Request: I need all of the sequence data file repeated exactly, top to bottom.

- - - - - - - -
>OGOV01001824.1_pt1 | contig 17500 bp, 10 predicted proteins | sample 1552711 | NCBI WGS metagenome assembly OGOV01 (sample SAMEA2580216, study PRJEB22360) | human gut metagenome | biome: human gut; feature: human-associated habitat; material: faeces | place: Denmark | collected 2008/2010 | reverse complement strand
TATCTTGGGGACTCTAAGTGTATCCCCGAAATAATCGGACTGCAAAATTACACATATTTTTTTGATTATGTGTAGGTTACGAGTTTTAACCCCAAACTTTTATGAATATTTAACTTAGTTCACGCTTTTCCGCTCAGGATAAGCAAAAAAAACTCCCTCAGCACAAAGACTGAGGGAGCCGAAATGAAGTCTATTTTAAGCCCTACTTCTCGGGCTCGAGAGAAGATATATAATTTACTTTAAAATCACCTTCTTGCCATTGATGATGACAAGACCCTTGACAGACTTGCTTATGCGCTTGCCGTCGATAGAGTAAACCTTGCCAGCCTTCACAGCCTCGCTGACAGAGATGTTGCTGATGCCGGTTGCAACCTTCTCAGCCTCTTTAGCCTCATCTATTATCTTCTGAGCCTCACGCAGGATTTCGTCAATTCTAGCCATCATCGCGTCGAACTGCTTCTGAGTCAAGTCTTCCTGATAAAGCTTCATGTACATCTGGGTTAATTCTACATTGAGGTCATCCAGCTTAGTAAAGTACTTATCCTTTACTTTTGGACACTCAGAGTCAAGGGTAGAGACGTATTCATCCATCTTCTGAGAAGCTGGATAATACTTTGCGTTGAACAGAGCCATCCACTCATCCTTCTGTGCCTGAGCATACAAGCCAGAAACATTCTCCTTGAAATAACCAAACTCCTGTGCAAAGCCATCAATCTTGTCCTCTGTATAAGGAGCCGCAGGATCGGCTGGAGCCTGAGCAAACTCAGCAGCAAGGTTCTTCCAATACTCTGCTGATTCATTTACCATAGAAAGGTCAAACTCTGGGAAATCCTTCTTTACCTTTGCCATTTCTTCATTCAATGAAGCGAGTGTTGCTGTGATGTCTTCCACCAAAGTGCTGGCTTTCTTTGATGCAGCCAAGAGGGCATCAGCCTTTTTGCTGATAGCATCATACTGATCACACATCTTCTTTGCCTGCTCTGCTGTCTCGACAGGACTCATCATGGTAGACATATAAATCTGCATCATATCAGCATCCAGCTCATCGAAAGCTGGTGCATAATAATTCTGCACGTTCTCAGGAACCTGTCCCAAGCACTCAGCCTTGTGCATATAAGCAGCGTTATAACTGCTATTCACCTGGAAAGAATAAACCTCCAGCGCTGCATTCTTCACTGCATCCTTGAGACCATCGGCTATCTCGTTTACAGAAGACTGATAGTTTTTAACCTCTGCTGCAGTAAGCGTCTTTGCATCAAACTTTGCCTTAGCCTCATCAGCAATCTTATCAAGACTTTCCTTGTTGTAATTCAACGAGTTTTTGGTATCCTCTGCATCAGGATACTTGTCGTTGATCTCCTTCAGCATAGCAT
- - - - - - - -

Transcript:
>OGOV01001824.1_pt1 | contig 17500 bp, 10 predicted proteins | sample 1552711 | NCBI WGS metagenome assembly OGOV01 (sample SAMEA2580216, study PRJEB22360) | human gut metagenome | biome: human gut; feature: human-associated habitat; material: faeces | place: Denmark | collected 2008/2010 | reverse complement strand
TATCTTGGGGACTCTAAGTGTATCCCCGAAATAATCGGACTGCAAAATTACACATATTTTTTTGATTATGTGTAGGTTACGAGTTTTAACCCCAAACTTTTATGAATATTTAACTTAGTTCACGCTTTTCCGCTCAGGATAAGCAAAAAAAACTCCCTCAGCACAAAGACTGAGGGAGCCGAAATGAAGTCTATTTTAAGCCCTACTTCTCGGGCTCGAGAGAAGATATATAATTTACTTTAAAATCACCTTCTTGCCATTGATGATGACAAGACCCTTGACAGACTTGCTTATGCGCTTGCCGTCGATAGAGTAAACCTTGCCAGCCTTCACAGCCTCGCTGACAGAGATGTTGCTGATGCCGGTTGCAACCTTCTCAGCCTCTTTAGCCTCATCTATTATCTTCTGAGCCTCACGCAGGATTTCGTCAATTCTAGCCATCATCGCGTCGAACTGCTTCTGAGTCAAGTCTTCCTGATAAAGCTTCATGTACATCTGGGTTAATTCTACATTGAGGTCATCCAGCTTAGTAAAGTACTTATCCTTTACTTTTGGACACTCAGAGTCAAGGGTAGAGACGTATTCATCCATCTTCTGAGAAGCTGGATAATACTTTGCGTTGAACAGAGCCATCCACTCATCCTTCTGTGCCTGAGCATACAAGCCAGAAACATTCTCCTTGAAATAACCAAACTCCTGTGCAAAGCCATCAATCTTGTCCTCTGTATAAGGAGCCGCAGGATCGGCTGGAGCCTGAGCAAACTCAGCAGCAAGGTTCTTCCAATACTCTGCTGATTCATTTACCATAGAAAGGTCAAACTCTGGGAAATCCTTCTTTACCTTTGCCATTTCTTCATTCAATGAAGCGAGTGTTGCTGTGATGTCTTCCACCAAAGTGCTGGCTTTCTTTGATGCAGCCAAGAGGGCATCAGCCTTTTTGCTGATAGCATCATACTGATCACACATCTTCTTTGCCTGCTCTGCTGTCTCGACAGGACTCATCATGGTAGACATATAAATCTGCATCATATCAGCATCCAGCTCATCGAAAGCTGGTGCATAATAATTCTGCACGTTCTCAGGAACCTGTCCCAAGCACTCAGCCTTGTGCATATAAGCAGCGTTATAACTGCTATTCACCTGGAAAGAATAAACCTCCAGCGCTGCATTCTTCACTGCATCCTTGAGACCATCGGCTATCTCGTTTACAGAAGACTGATAGTTTTTAACCTCTGCTGCAGTAAGCGTCTTTGCATCAAACTTTGCCTTAGCCTCATCAGCAATCTTATCAAGACTTTCCTTGTTGTAATTCAACGAGTTTTTGGTATCCTCTGCATCAGGATACTTGTCGTTGATCTCCTTCAGCATAGCAT